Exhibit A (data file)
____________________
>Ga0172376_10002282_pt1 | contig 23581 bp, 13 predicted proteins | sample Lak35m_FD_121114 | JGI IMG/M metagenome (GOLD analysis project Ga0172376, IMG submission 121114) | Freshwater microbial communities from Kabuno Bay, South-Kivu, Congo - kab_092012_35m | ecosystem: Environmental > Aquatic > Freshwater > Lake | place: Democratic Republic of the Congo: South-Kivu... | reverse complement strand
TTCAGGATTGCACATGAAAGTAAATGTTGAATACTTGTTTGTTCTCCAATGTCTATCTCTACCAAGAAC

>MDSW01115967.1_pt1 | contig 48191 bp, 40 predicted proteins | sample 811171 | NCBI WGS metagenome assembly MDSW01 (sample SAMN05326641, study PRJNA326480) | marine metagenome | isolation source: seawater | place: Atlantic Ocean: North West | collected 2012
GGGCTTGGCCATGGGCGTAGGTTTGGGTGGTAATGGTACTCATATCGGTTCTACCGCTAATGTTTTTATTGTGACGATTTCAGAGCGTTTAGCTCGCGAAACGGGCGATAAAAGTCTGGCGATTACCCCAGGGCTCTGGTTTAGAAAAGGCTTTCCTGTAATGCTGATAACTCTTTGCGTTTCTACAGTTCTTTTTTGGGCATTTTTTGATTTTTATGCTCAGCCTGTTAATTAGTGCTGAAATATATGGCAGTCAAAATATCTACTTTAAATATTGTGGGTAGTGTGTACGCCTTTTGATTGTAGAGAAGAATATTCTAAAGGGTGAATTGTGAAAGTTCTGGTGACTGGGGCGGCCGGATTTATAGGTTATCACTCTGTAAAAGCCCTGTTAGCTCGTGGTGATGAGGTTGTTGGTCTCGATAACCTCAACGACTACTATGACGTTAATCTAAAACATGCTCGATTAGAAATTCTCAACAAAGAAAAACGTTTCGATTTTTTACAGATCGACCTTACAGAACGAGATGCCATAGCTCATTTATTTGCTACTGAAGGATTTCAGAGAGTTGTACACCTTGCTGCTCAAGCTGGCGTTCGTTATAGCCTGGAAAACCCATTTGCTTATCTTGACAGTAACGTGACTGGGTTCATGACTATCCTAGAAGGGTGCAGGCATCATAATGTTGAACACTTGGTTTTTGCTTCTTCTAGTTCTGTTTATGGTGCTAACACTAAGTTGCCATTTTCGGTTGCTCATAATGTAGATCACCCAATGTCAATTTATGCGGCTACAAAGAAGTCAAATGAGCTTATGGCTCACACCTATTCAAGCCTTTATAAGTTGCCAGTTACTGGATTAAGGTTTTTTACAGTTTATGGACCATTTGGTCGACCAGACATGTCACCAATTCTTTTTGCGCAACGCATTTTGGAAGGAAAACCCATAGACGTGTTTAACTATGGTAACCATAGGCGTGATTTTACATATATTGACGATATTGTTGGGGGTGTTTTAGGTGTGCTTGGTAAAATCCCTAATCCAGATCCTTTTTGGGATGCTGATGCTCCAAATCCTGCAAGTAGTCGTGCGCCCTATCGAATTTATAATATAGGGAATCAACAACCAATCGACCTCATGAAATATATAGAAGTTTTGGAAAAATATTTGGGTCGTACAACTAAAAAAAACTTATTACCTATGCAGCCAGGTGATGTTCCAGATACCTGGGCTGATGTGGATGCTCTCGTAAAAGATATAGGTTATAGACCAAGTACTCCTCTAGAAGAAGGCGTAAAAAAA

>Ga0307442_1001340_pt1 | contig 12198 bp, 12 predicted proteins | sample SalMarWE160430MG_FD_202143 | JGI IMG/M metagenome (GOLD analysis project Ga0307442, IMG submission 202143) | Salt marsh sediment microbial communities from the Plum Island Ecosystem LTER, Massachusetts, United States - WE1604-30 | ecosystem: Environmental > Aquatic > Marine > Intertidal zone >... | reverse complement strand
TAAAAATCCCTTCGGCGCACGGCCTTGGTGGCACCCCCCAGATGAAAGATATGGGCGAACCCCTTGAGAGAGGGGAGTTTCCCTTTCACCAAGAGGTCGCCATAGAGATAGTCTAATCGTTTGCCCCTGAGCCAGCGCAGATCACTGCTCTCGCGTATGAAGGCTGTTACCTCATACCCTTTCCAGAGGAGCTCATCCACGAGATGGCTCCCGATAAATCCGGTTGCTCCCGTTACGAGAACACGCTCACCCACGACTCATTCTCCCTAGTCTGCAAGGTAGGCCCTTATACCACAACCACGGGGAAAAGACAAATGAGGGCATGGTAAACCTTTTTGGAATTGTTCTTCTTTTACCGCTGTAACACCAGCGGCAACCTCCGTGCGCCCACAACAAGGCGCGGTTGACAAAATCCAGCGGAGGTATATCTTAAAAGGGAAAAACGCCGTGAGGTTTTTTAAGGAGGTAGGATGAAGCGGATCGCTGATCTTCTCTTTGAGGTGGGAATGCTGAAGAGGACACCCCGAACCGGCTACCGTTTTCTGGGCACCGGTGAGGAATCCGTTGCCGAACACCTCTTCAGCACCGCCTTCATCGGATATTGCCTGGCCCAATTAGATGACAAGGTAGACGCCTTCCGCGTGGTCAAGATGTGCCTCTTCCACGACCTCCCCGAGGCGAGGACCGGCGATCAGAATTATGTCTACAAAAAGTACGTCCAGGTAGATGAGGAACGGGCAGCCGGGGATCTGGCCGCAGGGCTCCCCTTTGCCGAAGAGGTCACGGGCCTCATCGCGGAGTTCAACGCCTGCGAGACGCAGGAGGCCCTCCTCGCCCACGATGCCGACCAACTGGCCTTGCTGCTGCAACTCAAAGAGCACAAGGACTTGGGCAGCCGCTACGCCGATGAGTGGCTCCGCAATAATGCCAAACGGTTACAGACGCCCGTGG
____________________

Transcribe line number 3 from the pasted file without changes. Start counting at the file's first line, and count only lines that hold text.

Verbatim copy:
>MDSW01115967.1_pt1 | contig 48191 bp, 40 predicted proteins | sample 811171 | NCBI WGS metagenome assembly MDSW01 (sample SAMN05326641, study PRJNA326480) | marine metagenome | isolation source: seawater | place: Atlantic Ocean: North West | collected 2012